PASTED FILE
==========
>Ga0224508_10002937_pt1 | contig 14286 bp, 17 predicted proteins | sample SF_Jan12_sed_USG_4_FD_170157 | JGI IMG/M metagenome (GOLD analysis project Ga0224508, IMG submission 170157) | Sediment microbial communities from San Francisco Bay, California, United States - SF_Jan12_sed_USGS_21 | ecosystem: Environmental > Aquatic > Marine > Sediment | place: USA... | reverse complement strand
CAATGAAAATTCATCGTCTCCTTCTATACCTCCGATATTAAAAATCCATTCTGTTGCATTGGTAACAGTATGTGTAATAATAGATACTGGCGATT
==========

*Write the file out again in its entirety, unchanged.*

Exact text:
>Ga0224508_10002937_pt1 | contig 14286 bp, 17 predicted proteins | sample SF_Jan12_sed_USG_4_FD_170157 | JGI IMG/M metagenome (GOLD analysis project Ga0224508, IMG submission 170157) | Sediment microbial communities from San Francisco Bay, California, United States - SF_Jan12_sed_USGS_21 | ecosystem: Environmental > Aquatic > Marine > Sediment | place: USA... | reverse complement strand
CAATGAAAATTCATCGTCTCCTTCTATACCTCCGATATTAAAAATCCATTCTGTTGCATTGGTAACAGTATGTGTAATAATAGATACTGGCGATT